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‘Devastating news.’ NC furniture maker abruptly shuts down, with hundreds out of work

Hundreds of furniture company workers just lost their jobs after a furniture company about an hour north of Charlotte closed abruptly over the weekend.

Mitchell Gold + Bob Williams workers were met with signs Saturday on the office door and a gate saying the Taylorsville plant was “unexpectedly” unable to continue business operations. Taylorsville in Alexander County is about one hour north of Charlotte.

The layoffs affect 533 employees at three sites, according to the Worker Adjustment and Retraining Notification Act (WARN) filed Monday with the North Carolina Department of Commerce.

There are 440 workers at One Comfortable Place, Taylorsville; 47 workers at 125 Lulu Lane, Statesville; and 46 employees at 375 Sharpe Lane, Hiddenite, in Alexander County, according to the report emailed to The Charlotte Observer.

“This has been an extremely difficult decision, as it means the loss of many dedicated and valued employees. Thus, any assistance that you can provide in helping us to place our employees in new work would be greatly appreciated,” MG+BW CEO Chris Moye said in the WARN letter to the state.

The announcement was just the latest in a line of closures to befall North Carolina’s once-robust furniture-making industry.

Earlier this month, Asheboro-based Klaussner Furniture Industries Inc. said it was ceasing operations with nearly 900 job losses, WARN notices filed with the North Carolina Department of Commerce show.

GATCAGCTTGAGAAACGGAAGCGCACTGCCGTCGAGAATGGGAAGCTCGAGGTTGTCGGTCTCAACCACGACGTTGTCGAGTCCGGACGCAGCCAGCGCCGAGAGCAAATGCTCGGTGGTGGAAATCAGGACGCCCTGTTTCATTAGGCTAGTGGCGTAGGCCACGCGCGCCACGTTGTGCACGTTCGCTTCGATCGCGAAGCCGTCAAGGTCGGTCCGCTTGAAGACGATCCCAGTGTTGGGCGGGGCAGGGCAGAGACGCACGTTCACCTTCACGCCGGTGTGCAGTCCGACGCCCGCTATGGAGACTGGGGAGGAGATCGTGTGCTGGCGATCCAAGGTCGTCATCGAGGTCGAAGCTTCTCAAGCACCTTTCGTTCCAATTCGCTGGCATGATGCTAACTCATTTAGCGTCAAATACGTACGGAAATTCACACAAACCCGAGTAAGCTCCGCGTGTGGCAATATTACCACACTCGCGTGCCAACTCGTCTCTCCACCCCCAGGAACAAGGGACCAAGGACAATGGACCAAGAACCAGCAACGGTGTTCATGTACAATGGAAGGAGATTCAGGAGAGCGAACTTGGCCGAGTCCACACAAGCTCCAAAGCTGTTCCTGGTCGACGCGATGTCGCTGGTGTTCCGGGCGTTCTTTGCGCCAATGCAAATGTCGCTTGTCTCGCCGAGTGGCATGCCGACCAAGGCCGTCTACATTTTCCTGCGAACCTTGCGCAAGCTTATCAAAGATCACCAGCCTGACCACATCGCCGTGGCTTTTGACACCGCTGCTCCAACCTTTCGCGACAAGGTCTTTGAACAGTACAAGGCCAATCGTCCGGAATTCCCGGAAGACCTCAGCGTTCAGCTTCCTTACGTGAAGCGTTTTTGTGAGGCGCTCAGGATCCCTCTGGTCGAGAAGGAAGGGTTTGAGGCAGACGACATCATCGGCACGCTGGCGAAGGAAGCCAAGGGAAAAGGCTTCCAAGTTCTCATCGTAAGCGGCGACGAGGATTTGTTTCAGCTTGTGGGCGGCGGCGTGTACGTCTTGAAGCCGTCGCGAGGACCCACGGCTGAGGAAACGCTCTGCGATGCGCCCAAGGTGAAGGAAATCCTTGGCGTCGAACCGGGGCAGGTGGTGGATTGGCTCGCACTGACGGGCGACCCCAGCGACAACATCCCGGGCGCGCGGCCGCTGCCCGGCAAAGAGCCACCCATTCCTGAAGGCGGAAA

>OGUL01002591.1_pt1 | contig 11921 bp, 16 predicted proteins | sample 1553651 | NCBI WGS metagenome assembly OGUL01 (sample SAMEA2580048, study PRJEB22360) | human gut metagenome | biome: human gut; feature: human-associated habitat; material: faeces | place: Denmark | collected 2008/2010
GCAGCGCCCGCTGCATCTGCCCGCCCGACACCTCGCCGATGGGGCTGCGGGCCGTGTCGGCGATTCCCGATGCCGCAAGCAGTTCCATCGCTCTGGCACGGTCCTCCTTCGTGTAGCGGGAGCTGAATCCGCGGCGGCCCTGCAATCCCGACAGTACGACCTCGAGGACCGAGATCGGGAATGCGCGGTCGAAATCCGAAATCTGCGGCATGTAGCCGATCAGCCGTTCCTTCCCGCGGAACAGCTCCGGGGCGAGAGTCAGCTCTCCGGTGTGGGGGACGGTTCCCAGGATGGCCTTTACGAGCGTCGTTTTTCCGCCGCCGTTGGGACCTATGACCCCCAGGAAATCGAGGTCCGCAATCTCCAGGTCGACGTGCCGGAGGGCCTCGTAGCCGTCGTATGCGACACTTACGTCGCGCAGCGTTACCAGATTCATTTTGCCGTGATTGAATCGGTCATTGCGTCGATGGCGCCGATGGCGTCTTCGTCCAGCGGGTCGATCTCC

Last year, Ashley Furniture Furniture Industries permanently closed its Statesville facility, resulting in 111 layoffs, when the Wisconsin-based company consolidated operations, The Charlotte Observer previously reported.

Employees at several North Carolina sites for MG+BW were told not to report to work Monday, including at the main plant in Taylorsville as well as in Statesville, Hiddenite, and teleworkers.

“We are sorry about the difficulties this may cause,” the sign said. “As soon as we have a schedule to get your tools & personal belongings, we will contact you.”


A letter posted on the door from Moye, dated Aug. 26 to employees, said The Mitchell Gold Co. was unable to secure financing to continue operations. He said the furniture industry has had “significant challenges.

“Because these events were unforeseen, we were unable to provide you and others with more notice of this difficult decision,” Moye said in the letter shared by The Taylorsville Times.

Benefits, such as health insurance, end Aug. 31. The majority of employees’ termination date is Oct. 25, Moye said in the letter.

The furniture company has been in business since 1989, focused on “earth-friendly upholstery” and handcrafted furniture, according to the company website. The Taylorsville factory covers nearly 1 million square feet, according to the company.

MG+BW has over 700 employees, including its stores throughout the U.S. and Canada, according to the company’s website.

Company officials did not immediately respond to a request for comment Monday.